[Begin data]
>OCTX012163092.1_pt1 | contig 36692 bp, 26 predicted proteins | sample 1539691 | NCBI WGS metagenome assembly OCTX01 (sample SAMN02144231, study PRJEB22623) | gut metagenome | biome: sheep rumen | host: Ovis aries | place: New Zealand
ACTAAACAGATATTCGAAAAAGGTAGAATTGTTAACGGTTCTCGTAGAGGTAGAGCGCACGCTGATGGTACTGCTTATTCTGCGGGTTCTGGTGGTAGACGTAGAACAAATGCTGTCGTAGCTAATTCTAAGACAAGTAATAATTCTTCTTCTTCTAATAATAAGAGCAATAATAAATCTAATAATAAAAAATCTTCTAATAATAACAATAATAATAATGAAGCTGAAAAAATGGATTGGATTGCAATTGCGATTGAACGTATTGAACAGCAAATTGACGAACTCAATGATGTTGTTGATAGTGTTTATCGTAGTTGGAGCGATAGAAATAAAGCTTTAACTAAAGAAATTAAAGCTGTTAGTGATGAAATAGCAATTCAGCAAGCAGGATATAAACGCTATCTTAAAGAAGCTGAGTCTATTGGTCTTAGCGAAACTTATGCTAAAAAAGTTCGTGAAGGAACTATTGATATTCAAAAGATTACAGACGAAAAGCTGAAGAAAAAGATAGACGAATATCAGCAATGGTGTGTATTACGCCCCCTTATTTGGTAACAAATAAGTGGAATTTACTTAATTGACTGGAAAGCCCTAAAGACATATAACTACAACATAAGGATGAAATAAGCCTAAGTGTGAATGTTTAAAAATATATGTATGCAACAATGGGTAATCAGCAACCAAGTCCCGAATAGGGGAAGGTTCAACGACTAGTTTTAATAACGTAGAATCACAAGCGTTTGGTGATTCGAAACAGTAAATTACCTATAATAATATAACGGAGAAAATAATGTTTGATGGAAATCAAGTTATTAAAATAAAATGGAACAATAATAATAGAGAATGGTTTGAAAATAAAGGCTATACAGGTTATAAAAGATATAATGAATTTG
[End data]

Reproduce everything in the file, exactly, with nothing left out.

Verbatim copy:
>OCTX012163092.1_pt1 | contig 36692 bp, 26 predicted proteins | sample 1539691 | NCBI WGS metagenome assembly OCTX01 (sample SAMN02144231, study PRJEB22623) | gut metagenome | biome: sheep rumen | host: Ovis aries | place: New Zealand
ACTAAACAGATATTCGAAAAAGGTAGAATTGTTAACGGTTCTCGTAGAGGTAGAGCGCACGCTGATGGTACTGCTTATTCTGCGGGTTCTGGTGGTAGACGTAGAACAAATGCTGTCGTAGCTAATTCTAAGACAAGTAATAATTCTTCTTCTTCTAATAATAAGAGCAATAATAAATCTAATAATAAAAAATCTTCTAATAATAACAATAATAATAATGAAGCTGAAAAAATGGATTGGATTGCAATTGCGATTGAACGTATTGAACAGCAAATTGACGAACTCAATGATGTTGTTGATAGTGTTTATCGTAGTTGGAGCGATAGAAATAAAGCTTTAACTAAAGAAATTAAAGCTGTTAGTGATGAAATAGCAATTCAGCAAGCAGGATATAAACGCTATCTTAAAGAAGCTGAGTCTATTGGTCTTAGCGAAACTTATGCTAAAAAAGTTCGTGAAGGAACTATTGATATTCAAAAGATTACAGACGAAAAGCTGAAGAAAAAGATAGACGAATATCAGCAATGGTGTGTATTACGCCCCCTTATTTGGTAACAAATAAGTGGAATTTACTTAATTGACTGGAAAGCCCTAAAGACATATAACTACAACATAAGGATGAAATAAGCCTAAGTGTGAATGTTTAAAAATATATGTATGCAACAATGGGTAATCAGCAACCAAGTCCCGAATAGGGGAAGGTTCAACGACTAGTTTTAATAACGTAGAATCACAAGCGTTTGGTGATTCGAAACAGTAAATTACCTATAATAATATAACGGAGAAAATAATGTTTGATGGAAATCAAGTTATTAAAATAAAATGGAACAATAATAATAGAGAATGGTTTGAAAATAAAGGCTATACAGGTTATAAAAGATATAATGAATTTG